5. The State
State and Commerce
Along with slavery there were two other important methods of exploitation in ancient society; these also reached their high point at the time Christianity arose; they sharpened class oppositions to an extreme and speeded the decline of society and of the state. These two were usury and the plunder of the conquered provinces by the conquering central power. Both were intimately related to the nature of the state at that time, and that in turn was so closely connected with economics that we must take it into account even when dealing with the basis of state and society, namely, the mode of production.
First we must briefly describe the ancient state.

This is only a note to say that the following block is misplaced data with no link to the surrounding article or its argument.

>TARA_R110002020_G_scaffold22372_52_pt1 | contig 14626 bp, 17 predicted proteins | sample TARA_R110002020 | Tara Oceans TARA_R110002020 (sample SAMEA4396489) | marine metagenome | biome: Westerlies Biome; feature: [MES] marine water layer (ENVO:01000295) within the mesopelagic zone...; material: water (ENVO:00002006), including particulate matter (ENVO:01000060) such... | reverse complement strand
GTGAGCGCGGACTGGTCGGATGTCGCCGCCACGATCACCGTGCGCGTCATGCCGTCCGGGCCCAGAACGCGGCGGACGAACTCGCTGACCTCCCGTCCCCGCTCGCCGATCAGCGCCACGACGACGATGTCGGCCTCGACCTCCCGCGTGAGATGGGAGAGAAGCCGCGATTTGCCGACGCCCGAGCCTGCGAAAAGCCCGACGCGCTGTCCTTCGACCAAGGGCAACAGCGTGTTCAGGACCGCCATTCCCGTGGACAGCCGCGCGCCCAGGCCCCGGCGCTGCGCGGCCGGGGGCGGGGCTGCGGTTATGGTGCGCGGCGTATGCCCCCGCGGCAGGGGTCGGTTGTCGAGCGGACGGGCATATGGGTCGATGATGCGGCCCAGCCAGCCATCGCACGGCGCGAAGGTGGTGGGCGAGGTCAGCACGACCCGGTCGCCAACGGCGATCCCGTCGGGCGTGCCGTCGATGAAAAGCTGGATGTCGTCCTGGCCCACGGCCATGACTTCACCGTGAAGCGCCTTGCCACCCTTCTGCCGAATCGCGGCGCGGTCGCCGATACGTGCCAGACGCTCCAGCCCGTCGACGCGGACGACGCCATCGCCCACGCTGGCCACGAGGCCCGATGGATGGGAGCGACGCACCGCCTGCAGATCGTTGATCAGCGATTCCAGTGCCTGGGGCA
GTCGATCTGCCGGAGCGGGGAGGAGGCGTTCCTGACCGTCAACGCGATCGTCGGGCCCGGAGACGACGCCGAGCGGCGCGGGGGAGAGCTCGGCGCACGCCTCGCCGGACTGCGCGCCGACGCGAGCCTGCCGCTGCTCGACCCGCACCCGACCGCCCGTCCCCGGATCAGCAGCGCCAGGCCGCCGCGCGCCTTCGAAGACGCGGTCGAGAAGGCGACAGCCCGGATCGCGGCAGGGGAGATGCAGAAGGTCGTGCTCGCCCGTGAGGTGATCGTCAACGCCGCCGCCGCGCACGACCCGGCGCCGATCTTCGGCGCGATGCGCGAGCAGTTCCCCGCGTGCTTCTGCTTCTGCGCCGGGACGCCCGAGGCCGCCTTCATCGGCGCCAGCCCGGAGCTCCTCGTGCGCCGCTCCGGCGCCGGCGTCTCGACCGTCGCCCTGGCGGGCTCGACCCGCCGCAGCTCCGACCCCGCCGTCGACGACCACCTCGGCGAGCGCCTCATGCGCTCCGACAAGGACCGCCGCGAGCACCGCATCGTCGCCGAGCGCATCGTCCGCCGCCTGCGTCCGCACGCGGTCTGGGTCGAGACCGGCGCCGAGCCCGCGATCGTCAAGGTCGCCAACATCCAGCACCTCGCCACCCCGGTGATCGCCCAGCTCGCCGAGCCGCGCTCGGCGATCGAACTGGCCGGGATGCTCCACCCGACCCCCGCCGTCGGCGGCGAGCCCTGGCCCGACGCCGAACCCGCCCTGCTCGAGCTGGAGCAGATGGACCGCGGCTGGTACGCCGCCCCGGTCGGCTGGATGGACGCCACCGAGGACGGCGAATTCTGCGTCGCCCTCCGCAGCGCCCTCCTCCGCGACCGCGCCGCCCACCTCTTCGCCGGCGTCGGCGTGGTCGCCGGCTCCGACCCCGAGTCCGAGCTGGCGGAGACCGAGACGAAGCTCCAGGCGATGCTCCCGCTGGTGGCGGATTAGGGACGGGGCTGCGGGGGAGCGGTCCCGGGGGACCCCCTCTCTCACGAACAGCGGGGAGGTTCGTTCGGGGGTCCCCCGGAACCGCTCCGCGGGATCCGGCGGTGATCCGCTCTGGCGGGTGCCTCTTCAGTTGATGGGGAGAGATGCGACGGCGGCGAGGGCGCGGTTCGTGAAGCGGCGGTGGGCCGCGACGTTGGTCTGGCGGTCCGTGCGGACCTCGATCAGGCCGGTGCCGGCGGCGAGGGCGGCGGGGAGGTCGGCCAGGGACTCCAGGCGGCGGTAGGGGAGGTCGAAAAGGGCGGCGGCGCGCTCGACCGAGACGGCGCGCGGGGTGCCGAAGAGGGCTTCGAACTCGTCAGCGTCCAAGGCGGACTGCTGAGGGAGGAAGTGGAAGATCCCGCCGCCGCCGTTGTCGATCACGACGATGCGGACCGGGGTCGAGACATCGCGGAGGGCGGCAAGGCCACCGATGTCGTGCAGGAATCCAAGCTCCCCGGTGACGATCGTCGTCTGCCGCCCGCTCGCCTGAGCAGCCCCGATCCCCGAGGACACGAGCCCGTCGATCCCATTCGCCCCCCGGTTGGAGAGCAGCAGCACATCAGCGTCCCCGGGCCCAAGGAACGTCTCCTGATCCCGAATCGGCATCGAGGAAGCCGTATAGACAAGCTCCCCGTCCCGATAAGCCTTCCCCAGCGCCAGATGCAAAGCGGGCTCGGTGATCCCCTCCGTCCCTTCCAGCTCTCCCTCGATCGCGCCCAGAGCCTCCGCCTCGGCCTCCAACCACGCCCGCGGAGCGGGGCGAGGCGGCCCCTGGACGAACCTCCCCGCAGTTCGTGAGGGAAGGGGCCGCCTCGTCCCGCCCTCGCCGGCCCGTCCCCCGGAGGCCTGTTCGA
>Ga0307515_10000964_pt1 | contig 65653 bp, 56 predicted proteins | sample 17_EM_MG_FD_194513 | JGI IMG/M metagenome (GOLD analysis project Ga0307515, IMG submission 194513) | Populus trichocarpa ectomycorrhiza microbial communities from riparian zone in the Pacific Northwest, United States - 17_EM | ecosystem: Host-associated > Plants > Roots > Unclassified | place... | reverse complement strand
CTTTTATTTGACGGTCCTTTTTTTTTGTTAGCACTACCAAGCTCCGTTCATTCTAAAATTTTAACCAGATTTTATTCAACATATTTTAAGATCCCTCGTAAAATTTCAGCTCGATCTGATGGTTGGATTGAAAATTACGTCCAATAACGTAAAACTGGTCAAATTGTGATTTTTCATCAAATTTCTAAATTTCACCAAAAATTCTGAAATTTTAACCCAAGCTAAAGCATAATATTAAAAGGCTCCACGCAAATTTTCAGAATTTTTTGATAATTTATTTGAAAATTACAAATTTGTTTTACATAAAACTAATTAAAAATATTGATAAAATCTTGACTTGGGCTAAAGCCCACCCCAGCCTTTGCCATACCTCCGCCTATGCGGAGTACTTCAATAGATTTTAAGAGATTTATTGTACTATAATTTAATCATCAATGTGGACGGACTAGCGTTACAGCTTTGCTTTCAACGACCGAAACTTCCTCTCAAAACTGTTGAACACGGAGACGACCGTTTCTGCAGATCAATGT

Ancient democracy never got beyond the limits of the municipality or the Markgenossenschaft [group of villages sharing common land], which was made up of one or more villages that owned and ruled a region in common. This was done through direct legislation by the people, by the assembly of all the members with the right to vote. In such an arrangement the community could not be very extensive. Its territory could be only so large that every member could get from his house to the assembly without too much trouble and loss. Antiquity was unable to develop a democratic organization beyond this framework, for want of the necessary technical and economic prerequisites. It was only modern capitalism with printing and post-offices, its newspapers, railroads and telegraphs that was able to create the modern nation, not merely as a linguistic unity but as a durable political and economic organization. Basically this was not accomplished until the nineteenth century. Special conditions made it possible for England and France, and no others, to become nations in the modern sense earlier, and set up a national parliament, the foundation of a democracy in a wider framework than that of the commune. But this achievement was possible only because of the leading role played by two great communes, London and Paris, and even in 1848 the national and democratic movement was mainly the movement of single outstanding communes – Paris, Vienna, Berlin.